Promises of States under International Law
Textbooks on international law, dicta of the International Court of Justice and the International Law Commission's 'Guiding Principles applicable to unilateral declarations of states capable of creating legal obligations' of 2006, all reflect the fact that in international law a state's unilateral declaration can create a legally binding obligation. Unilateral declarations are common, as a look at the weekly headlines of any major newspaper will reveal. Many of the declarations made at the highest level are, of course, vaguely expressed and carry no tangible legal commitment. But others deliver a very clear message: for instance the US's April 2010 declaration on its future use of nuclear weapons or Kosovo's declaration of independence and pledge to follow the Ahtisaari Plan, are two recent and prominent examples of unilateral declarations at the international level.
The same sources, however, also reveal that while state promises are accepted as a means for states to create full blown legal commitments, the law governing such declarations is far from clear. This monograph fills a gap in international legal scholarship by raising and answering the question of the precise legal value of such pledges in the realm of public international law.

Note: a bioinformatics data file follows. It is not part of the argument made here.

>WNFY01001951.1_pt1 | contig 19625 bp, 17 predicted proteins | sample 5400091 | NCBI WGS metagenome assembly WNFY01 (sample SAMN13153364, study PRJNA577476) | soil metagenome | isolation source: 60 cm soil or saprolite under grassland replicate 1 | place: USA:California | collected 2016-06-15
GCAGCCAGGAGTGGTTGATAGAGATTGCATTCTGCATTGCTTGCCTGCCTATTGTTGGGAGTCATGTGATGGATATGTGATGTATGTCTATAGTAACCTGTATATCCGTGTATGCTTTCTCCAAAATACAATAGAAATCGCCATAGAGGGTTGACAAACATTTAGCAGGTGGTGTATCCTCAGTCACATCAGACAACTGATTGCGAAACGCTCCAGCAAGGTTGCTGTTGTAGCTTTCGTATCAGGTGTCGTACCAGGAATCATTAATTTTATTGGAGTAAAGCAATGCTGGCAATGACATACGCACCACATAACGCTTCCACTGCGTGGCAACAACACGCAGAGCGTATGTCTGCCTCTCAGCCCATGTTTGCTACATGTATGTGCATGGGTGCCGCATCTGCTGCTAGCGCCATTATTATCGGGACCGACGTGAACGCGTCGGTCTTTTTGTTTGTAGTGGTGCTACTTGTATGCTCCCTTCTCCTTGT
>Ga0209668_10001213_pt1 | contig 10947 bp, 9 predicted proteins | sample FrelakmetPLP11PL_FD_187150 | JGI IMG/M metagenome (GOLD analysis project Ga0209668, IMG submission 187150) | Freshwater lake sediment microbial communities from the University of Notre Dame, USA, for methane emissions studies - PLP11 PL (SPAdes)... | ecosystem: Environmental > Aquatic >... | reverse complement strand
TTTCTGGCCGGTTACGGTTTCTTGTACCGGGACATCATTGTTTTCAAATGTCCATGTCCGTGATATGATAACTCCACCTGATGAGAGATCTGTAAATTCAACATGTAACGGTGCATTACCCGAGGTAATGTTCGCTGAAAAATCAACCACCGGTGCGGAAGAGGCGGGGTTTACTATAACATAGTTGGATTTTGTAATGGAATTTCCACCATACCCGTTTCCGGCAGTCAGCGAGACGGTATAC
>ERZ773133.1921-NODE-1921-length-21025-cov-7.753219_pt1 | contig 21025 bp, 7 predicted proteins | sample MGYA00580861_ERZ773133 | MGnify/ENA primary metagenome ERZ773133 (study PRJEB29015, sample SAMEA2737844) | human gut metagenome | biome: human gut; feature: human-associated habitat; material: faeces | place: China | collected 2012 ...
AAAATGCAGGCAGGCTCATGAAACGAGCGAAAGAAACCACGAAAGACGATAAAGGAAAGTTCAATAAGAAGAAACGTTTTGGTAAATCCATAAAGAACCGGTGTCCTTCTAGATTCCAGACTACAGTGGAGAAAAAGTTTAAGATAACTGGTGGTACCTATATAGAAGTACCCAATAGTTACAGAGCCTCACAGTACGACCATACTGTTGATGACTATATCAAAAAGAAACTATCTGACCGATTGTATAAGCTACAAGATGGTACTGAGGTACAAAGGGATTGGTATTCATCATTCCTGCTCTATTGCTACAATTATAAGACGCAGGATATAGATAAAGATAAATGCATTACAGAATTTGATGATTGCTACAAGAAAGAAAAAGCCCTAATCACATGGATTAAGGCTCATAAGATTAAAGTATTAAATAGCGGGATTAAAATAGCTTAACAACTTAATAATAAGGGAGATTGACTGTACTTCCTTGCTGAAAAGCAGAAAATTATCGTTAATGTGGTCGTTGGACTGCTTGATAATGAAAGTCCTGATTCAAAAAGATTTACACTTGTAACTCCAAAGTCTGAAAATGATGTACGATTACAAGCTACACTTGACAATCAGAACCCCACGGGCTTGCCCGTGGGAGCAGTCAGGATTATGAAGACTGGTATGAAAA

After a brief introduction state promises in international law are defined and contrasted with other unilateral acts of states, and the history of promises in state practice and court decisions is delineated, together with scholarly opinion. The book then provides a detailed picture of the international legal framework governing promises of states, and ends with a brief assessment of the raison d'Ítre for promises as a binding mechanism in international law, along with their advantages and disadvantages in comparison with the classical mechanism for assuming international obligations - the international treaty.
This is currently the only book to present a comprehensive overview of the legal effect of promises by states in international law.